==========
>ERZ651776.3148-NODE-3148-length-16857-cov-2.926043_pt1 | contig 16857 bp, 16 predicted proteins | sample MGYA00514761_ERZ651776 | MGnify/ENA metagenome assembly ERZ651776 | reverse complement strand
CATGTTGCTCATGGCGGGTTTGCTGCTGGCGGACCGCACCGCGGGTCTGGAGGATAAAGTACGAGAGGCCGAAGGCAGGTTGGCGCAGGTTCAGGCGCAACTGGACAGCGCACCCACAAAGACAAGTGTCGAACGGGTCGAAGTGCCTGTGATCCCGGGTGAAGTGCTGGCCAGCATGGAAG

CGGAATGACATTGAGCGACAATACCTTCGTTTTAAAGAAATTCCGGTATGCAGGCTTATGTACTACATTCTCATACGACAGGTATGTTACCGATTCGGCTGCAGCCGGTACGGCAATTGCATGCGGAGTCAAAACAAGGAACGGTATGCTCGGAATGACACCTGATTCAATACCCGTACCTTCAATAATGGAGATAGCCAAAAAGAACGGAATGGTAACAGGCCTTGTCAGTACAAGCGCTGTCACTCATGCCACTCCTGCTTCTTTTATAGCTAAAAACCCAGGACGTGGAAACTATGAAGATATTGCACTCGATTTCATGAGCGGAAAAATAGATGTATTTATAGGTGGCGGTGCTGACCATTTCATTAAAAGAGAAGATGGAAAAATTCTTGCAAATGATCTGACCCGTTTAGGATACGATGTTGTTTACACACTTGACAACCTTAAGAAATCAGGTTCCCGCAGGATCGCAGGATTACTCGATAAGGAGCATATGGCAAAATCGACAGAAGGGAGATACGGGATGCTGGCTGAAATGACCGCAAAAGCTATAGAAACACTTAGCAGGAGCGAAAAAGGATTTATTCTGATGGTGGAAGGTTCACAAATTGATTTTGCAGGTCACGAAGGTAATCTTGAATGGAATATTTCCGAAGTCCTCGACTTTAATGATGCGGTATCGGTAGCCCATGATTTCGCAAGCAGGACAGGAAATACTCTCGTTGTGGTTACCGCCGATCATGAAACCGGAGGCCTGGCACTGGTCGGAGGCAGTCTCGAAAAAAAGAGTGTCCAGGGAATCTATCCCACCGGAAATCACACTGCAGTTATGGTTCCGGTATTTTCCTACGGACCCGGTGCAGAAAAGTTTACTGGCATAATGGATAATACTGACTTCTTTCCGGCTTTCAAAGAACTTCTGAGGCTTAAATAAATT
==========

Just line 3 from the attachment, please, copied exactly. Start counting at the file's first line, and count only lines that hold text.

CGGAATGACATTGAGCGACAATACCTTCGTTTTAAAGAAATTCCGGTATGCAGGCTTATGTACTACATTCTCATACGACAGGTATGTTACCGATTCGGCTGCAGCCGGTACGGCAATTGCATGCGGAGTCAAAACAAGGAACGGTATGCTCGGAATGACACCTGATTCAATACCCGTACCTTCAATAATGGAGATAGCCAAAAAGAACGGAATGGTAACAGGCCTTGTCAGTACAAGCGCTGTCACTCATGCCACTCCTGCTTCTTTTATAGCTAAAAACCCAGGACGTGGAAACTATGAAGATATTGCACTCGATTTCATGAGCGGAAAAATAGATGTATTTATAGGTGGCGGTGCTGACCATTTCATTAAAAGAGAAGATGGAAAAATTCTTGCAAATGATCTGACCCGTTTAGGATACGATGTTGTTTACACACTTGACAACCTTAAGAAATCAGGTTCCCGCAGGATCGCAGGATTACTCGATAAGGAGCATATGGCAAAATCGACAGAAGGGAGATACGGGATGCTGGCTGAAATGACCGCAAAAGCTATAGAAACACTTAGCAGGAGCGAAAAAGGATTTATTCTGATGGTGGAAGGTTCACAAATTGATTTTGCAGGTCACGAAGGTAATCTTGAATGGAATATTTCCGAAGTCCTCGACTTTAATGATGCGGTATCGGTAGCCCATGATTTCGCAAGCAGGACAGGAAATACTCTCGTTGTGGTTACCGCCGATCATGAAACCGGAGGCCTGGCACTGGTCGGAGGCAGTCTCGAAAAAAAGAGTGTCCAGGGAATCTATCCCACCGGAAATCACACTGCAGTTATGGTTCCGGTATTTTCCTACGGACCCGGTGCAGAAAAGTTTACTGGCATAATGGATAATACTGACTTCTTTCCGGCTTTCAAAGAACTTCTGAGGCTTAAATAAATT